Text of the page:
• Thirteen tips based on the science of ABA and BF
    Skinners analysis of Verbal Behavior that you
    can start using immediately with all children and
    adults with language delays and disorders

1 Be Positive
  1. Be Positive! Use 8 positives for every negative.
    Dont overuse the childs name especially when
    saying no or placing a demand

2 Pairing
  • 2. Pair yourself and the environment with
    reinforcement by giving the child lots of
    reinforcement with no effort required .

3 Giving Directions
  • 3.    When giving a child a direction
  • Simplify the language
  • Make sure you are close enough and loud enough
    for him to hear.
  • Get down to childs level to get childs
  • Only give directions you can make the child do
  • Give the instruction only once and, if no
    response, prompt the child to complete the task.
  • Dont give the child a direction youre not
    willing to follow through with

4 Reinforcement
  • 4.Look for things that reinforce the child. Set
    up high interest activities bubbles, water
    play, balls, wind up toys to see if any of these
    are motivators. Put these things out of reach
    so the child needs you to get them.

5 Mand Training
  • Teach the child to communicate his needs and
    wantsfirst by pulling, reachingthen by using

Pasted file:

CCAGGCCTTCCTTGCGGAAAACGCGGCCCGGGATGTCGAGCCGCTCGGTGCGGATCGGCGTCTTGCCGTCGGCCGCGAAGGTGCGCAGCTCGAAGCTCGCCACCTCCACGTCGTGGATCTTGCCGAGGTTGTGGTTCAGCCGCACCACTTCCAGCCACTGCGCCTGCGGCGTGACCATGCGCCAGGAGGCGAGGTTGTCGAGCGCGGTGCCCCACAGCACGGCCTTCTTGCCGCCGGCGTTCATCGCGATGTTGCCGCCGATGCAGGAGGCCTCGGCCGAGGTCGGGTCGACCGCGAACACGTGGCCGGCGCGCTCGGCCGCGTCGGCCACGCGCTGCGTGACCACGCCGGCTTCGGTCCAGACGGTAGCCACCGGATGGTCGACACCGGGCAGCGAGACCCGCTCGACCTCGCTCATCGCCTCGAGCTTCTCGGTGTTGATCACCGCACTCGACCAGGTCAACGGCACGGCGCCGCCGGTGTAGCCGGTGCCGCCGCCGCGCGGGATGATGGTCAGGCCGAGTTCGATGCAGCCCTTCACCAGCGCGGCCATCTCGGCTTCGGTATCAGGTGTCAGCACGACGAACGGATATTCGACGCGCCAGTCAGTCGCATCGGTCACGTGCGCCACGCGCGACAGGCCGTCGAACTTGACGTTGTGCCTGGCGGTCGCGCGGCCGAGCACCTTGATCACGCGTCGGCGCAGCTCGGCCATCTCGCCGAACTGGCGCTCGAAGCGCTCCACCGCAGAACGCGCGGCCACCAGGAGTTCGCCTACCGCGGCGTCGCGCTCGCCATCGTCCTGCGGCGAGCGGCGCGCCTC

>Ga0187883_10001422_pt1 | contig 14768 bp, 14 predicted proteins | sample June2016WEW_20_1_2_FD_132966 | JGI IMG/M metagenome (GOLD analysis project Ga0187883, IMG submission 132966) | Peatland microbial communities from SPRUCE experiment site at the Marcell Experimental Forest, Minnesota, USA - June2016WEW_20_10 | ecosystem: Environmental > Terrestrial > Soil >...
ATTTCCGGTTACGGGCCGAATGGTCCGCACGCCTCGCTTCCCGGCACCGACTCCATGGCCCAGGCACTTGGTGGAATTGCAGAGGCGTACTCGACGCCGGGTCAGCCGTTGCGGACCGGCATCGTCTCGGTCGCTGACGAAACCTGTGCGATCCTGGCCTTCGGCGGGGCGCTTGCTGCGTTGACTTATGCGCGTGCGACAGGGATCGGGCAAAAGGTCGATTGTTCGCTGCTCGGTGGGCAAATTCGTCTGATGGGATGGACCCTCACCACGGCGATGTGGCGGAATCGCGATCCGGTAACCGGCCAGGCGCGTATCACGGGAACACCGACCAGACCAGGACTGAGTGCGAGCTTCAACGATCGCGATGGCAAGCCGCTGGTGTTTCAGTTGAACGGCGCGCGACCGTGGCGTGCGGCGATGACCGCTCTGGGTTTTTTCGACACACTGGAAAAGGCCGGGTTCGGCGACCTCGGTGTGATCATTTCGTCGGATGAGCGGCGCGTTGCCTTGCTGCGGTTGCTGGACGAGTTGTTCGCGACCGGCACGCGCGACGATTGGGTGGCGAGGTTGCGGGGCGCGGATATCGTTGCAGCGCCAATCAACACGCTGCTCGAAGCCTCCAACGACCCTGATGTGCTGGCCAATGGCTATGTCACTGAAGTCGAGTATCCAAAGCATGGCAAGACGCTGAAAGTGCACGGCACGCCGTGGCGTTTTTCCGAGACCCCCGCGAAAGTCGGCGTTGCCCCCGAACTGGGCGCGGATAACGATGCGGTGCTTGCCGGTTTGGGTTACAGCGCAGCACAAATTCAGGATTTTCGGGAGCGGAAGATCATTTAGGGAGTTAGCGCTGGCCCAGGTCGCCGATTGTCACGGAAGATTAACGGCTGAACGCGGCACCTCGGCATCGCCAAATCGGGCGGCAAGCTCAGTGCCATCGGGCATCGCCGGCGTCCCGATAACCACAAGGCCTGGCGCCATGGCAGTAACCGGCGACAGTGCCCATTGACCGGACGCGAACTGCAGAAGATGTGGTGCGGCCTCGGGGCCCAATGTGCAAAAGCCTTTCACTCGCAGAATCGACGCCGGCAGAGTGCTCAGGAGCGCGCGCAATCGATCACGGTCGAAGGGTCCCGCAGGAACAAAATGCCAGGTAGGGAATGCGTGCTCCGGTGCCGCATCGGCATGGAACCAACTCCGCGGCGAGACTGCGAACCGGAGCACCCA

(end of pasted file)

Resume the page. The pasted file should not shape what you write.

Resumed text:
sign language, pictures, or words. Teach 3-5
    signs at a time.

6 Matching
  • Teach the child to match items and pictures.
    Label the item instead of using the command
    match or put with same.

7 Imitation
  • 7. Teach imitation skills.
  • With objects/toys.
  • Gross motor.Pick 2 or 3 movements to target at
    the same time. Provide as much prompting as
    needed to ensure the child is successful.

8 Receptive Skills
  • 8.    Teach receptive skills.
  • Touch body parts, items or picturespick 2 or 3
    receptive skills provide as much prompting as
    needed to ensure the child is successful.

9 Give Directions You Can Prompt
  • 9. Since you cant force a child to
  • speak, do not use say______ if
  • the child cannot speak or if this is
  • a hard skill. (Say cookie, cookie,
  • cookie as you deliver a small
  • piece of cookie)

10 Teach Fill-ins to Songs
  • 10.   Use music and familiar nursery
  • rhymesleave the last word of
  • each line blank to see if child
  • fills it in.

11 Sabotage Daily Life
  • Sabotage daily life to see if child
  • notices/indicates/or requests
  • Give cup without juice.
  • Cereal without spoon.
  • Coming upstairs, do not turn off music.
  • Spill milkdont clean it up immediately.
  • Go a different route in the mall.

12 Do Not Reinforce Problem Behavior
  • 12. Do not respond whining, kicking,
  • screaming and other negative
  • behaviors.
  • For problem behavior related to access to
  • attention/tangibles
  • Walk away, Ignore, or use the Count and Mand
  • For escape related problem behavior
  • Ignore problem behavior and continue demand

13 Prevent and Correct Errors throughout the
  • Instructor Points to an apple and says
  • What is it?
  • Child bird.
  • Instructor What is itapple
  • Child echoes apple
  • Instructor Right, what is it?
  • Child apple
  • Instructor Presents 2-3 easy demands and
  • then what is it?
  • Child apple

Some Take Home Pointsfor Use With All Children
(and Adults)
  • Pairing
  • Manding
  • Once the child can mand for items, ease in
    demands gradually
  • Prevent and Correct Errors throughout the day
  • Dont reinforce problem behaviors

(No Transcript)
  • Thank You!